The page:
THE NEXT FRONTIER
In the blink of an IPO, Steven P. Jobs went from a Silicon Valley has-been to the toast of techdom. And he's not done yet.
For a decade, Jobs has tried to re-create the magic of the first company he co-founded, Apple Computer Inc. After being tossed out of Apple in 1985, he launched NeXT Computer Inc., which he set out to build into a "$1 billion computer company." But NeXT fell woefully short of that goal, and wags gleefully wrote him off. Big mistake. On Nov. 29, the initial public offering of Steve Jobs's other company, Pixar Animation Studios, maker of the hit movie Toy Story, became a smash on Wall Street.
The quintessential entrepreneur, Jobs didn't just kick back after losing a power struggle with then Apple CEO John Sculley. Instead, he used the fortune he had made to invest his way back into the fray. He first sank $7 million into NeXT--and later more than $20 million more--then began building a powerful desktop computer. In 1986, he bought Pixar for $10 million from LucasFilms, the studio that made the famous Star Wars series. It took almost 10 years and $50 million from Jobs for Pixar to come up with the first computer-generated feature film. The magicians at Pixar are already at work on their second computer-animated movie for Walt Disney Co.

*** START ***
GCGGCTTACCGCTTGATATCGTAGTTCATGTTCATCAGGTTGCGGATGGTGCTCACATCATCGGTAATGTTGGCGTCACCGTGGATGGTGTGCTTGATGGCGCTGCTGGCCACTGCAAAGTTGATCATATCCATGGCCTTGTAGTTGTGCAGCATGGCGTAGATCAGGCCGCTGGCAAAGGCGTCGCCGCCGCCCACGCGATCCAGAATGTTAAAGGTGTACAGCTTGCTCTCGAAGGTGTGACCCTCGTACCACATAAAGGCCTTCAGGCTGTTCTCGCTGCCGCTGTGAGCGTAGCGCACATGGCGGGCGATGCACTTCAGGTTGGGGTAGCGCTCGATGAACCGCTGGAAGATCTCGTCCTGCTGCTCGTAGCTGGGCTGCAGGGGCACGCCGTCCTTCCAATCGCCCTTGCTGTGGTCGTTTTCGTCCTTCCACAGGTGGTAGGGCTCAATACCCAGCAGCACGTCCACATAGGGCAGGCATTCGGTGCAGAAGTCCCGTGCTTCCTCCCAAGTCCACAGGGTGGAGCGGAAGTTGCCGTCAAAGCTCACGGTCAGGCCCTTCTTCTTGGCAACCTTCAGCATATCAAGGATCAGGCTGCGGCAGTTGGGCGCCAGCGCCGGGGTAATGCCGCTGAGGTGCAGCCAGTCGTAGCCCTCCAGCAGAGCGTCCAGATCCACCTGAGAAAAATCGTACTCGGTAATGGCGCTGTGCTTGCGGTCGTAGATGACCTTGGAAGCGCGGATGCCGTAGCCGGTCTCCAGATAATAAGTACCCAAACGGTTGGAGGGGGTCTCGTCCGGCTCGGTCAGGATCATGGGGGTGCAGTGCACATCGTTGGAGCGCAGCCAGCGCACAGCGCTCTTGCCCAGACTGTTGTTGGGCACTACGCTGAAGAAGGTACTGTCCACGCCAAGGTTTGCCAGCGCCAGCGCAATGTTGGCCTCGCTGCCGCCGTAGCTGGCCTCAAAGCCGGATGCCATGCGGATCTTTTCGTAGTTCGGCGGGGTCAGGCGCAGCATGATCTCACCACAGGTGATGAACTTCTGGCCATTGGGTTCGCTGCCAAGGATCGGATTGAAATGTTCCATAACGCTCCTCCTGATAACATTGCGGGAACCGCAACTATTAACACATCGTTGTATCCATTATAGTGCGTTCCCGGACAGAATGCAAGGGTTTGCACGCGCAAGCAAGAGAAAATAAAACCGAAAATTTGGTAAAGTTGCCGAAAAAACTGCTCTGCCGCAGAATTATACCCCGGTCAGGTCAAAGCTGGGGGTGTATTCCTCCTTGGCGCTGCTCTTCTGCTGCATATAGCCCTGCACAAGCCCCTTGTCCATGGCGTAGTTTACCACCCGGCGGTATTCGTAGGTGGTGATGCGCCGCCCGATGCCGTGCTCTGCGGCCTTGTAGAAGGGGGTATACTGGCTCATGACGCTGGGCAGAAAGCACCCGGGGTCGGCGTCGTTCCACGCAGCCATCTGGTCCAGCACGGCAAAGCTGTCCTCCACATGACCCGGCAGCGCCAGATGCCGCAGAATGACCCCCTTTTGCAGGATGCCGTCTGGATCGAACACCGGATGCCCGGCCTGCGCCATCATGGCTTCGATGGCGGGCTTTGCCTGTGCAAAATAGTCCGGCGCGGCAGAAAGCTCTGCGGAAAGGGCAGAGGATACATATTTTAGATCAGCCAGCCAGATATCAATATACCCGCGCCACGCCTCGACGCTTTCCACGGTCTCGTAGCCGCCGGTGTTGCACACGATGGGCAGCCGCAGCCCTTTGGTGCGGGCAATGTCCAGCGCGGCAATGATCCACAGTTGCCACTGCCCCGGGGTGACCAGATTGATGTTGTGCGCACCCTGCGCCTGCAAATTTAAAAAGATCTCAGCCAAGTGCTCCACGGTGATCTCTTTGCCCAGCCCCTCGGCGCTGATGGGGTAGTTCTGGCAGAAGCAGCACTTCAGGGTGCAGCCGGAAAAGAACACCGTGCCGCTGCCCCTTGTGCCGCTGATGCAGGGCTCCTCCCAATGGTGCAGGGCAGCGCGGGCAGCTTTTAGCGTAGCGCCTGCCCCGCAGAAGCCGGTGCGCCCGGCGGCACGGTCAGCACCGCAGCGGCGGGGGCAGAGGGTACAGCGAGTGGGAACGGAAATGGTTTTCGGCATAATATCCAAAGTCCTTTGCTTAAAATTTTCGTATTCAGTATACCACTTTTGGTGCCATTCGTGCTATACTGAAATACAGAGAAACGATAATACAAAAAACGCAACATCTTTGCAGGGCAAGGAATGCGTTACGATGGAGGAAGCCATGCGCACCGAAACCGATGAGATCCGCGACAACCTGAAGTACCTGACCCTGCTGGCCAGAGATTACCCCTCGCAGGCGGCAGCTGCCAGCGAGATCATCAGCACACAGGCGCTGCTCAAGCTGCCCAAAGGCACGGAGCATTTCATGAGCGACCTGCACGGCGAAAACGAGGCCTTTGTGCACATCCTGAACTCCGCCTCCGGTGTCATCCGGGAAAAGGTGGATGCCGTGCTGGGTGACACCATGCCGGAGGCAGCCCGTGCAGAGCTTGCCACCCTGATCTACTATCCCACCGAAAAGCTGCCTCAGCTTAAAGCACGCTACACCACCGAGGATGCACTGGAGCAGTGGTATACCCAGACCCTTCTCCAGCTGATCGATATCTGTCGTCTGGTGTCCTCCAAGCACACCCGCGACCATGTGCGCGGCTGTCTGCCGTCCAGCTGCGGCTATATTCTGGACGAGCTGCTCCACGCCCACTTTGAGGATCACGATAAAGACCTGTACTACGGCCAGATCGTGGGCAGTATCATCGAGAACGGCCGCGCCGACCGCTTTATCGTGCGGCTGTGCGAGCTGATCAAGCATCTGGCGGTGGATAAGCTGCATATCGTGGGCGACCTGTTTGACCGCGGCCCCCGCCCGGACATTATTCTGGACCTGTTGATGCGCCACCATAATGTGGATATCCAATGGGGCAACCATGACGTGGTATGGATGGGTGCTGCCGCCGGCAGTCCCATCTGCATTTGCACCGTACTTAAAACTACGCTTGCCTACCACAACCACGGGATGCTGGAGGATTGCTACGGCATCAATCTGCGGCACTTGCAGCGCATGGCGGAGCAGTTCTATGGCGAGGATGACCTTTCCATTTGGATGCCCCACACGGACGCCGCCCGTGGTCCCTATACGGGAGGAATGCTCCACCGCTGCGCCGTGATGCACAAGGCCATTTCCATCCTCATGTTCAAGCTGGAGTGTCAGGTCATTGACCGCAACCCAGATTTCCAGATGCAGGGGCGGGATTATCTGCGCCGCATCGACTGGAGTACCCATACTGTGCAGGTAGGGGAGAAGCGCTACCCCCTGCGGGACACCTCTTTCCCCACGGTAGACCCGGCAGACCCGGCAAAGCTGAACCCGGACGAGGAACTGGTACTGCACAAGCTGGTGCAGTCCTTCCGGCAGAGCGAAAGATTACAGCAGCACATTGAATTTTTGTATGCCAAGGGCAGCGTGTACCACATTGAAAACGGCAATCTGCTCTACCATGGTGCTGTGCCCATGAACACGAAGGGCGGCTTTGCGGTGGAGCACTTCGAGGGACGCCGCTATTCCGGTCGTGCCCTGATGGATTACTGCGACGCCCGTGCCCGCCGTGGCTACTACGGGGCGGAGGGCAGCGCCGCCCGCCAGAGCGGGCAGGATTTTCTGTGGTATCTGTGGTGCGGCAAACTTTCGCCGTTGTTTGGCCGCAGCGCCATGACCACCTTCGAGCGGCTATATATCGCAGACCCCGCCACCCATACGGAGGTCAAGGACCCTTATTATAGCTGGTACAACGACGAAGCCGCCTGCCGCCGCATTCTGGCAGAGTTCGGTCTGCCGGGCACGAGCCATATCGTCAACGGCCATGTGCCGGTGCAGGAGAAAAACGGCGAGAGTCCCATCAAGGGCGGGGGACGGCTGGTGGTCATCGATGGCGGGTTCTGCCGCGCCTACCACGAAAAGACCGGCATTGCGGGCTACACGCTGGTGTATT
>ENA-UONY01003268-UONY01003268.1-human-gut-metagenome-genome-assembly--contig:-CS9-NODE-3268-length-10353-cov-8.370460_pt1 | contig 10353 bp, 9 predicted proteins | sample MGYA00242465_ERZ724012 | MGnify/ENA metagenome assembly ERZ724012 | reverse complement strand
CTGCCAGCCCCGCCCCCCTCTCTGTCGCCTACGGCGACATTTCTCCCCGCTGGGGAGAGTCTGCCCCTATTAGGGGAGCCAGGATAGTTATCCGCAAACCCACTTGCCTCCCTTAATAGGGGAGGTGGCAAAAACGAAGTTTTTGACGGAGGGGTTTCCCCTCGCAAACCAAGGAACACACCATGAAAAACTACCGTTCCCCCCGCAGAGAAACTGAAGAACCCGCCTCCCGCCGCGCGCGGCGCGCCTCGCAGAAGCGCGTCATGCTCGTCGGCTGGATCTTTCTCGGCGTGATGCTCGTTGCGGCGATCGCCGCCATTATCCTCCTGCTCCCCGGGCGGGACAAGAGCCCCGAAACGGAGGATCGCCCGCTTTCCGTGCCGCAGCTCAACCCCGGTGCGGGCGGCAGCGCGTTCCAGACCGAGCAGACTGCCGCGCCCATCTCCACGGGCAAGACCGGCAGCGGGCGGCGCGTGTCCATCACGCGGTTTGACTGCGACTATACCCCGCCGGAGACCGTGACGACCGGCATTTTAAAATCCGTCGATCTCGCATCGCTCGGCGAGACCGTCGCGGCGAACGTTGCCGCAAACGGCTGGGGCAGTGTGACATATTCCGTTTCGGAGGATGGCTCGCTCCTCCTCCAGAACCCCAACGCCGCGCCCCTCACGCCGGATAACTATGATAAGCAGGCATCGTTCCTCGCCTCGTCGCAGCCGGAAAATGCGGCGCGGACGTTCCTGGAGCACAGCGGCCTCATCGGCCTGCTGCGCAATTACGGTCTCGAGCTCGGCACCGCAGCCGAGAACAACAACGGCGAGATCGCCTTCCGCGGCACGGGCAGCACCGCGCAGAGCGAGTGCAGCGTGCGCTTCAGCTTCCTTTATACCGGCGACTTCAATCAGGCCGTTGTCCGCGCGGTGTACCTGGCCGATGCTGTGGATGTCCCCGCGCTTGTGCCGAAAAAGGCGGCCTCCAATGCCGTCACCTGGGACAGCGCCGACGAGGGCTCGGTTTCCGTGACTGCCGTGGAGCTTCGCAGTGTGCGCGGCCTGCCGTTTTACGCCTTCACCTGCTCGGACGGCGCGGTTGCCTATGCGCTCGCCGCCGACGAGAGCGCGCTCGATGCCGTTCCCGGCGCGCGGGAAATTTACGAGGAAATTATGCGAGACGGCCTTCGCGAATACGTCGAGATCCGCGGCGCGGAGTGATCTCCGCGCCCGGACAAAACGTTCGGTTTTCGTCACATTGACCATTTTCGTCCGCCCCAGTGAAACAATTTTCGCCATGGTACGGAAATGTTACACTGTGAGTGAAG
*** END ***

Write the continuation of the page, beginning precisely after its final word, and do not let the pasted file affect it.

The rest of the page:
Jobs still has big plans for NeXT. Two years ago, after NeXT computers failed to catch on with customers, Jobs dumped the hardware side of the business and refocused NeXT on the company's object-oriented software--chunks of code that allow developers to create software in a fraction of the usual time. The result: In 1994, NeXT reported its first yearly profit of $1 million on revenues of $49.6 million.
Now, the Internet explosion opens up another market for NeXT. The company's WebObjects software, which will be available in the first quarter of 1996, is for quick development of applications for the World Wide Web. If WebObjects takes off, analysts say, NeXT could be another IPO winner--as early as next year. What does Jobs think? "Who knows. I just want a rest," he says. But don't count on that lasting.By Kathy Rebello in San Francisco